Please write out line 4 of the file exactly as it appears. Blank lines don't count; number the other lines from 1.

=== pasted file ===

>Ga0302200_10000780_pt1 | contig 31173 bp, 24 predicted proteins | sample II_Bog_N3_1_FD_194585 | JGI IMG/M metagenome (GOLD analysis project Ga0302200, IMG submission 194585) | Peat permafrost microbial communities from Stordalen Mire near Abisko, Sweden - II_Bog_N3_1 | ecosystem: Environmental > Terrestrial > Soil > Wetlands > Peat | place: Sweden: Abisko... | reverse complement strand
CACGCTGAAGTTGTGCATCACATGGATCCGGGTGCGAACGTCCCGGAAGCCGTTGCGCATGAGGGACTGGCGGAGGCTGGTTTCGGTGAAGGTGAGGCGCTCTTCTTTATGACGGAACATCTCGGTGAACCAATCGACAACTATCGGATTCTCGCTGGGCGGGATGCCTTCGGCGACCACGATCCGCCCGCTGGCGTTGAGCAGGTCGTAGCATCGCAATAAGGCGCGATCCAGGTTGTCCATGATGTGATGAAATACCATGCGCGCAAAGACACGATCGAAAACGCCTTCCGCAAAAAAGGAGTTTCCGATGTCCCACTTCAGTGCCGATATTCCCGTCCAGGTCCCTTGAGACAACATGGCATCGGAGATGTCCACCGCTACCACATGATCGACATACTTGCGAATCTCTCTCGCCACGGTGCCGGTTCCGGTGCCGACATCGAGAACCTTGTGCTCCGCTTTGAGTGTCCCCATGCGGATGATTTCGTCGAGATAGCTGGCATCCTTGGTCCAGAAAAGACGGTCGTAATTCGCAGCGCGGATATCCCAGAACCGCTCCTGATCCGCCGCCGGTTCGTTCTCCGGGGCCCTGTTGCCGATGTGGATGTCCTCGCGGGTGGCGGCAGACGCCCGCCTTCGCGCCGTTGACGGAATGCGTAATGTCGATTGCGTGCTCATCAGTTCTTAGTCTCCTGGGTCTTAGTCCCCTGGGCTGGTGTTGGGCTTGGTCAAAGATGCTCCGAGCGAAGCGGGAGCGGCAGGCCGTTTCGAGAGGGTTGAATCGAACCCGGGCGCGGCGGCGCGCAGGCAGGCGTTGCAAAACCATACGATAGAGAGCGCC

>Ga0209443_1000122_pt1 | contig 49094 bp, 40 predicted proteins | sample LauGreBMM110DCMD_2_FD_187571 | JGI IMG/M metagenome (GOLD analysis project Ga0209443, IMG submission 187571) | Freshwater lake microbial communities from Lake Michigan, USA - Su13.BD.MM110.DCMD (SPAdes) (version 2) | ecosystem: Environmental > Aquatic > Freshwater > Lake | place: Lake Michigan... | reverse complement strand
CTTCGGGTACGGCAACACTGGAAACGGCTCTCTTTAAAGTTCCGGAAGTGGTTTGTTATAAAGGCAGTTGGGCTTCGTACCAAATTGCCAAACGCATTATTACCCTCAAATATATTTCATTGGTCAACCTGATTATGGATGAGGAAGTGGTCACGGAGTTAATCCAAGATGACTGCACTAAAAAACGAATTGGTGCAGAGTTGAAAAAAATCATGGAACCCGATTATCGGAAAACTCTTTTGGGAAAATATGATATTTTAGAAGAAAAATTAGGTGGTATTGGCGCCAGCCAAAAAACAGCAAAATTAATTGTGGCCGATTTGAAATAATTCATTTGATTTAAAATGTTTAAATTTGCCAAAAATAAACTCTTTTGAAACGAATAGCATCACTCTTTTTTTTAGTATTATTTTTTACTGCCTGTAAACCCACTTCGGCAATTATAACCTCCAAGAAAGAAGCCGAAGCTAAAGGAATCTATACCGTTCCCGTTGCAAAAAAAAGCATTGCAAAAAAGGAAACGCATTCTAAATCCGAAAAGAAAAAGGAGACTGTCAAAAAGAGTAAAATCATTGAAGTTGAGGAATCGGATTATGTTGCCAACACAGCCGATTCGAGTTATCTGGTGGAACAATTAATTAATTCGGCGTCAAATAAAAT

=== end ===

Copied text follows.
CTTCGGGTACGGCAACACTGGAAACGGCTCTCTTTAAAGTTCCGGAAGTGGTTTGTTATAAAGGCAGTTGGGCTTCGTACCAAATTGCCAAACGCATTATTACCCTCAAATATATTTCATTGGTCAACCTGATTATGGATGAGGAAGTGGTCACGGAGTTAATCCAAGATGACTGCACTAAAAAACGAATTGGTGCAGAGTTGAAAAAAATCATGGAACCCGATTATCGGAAAACTCTTTTGGGAAAATATGATATTTTAGAAGAAAAATTAGGTGGTATTGGCGCCAGCCAAAAAACAGCAAAATTAATTGTGGCCGATTTGAAATAATTCATTTGATTTAAAATGTTTAAATTTGCCAAAAATAAACTCTTTTGAAACGAATAGCATCACTCTTTTTTTTAGTATTATTTTTTACTGCCTGTAAACCCACTTCGGCAATTATAACCTCCAAGAAAGAAGCCGAAGCTAAAGGAATCTATACCGTTCCCGTTGCAAAAAAAAGCATTGCAAAAAAGGAAACGCATTCTAAATCCGAAAAGAAAAAGGAGACTGTCAAAAAGAGTAAAATCATTGAAGTTGAGGAATCGGATTATGTTGCCAACACAGCCGATTCGAGTTATCTGGTGGAACAATTAATTAATTCGGCGTCAAATAAAAT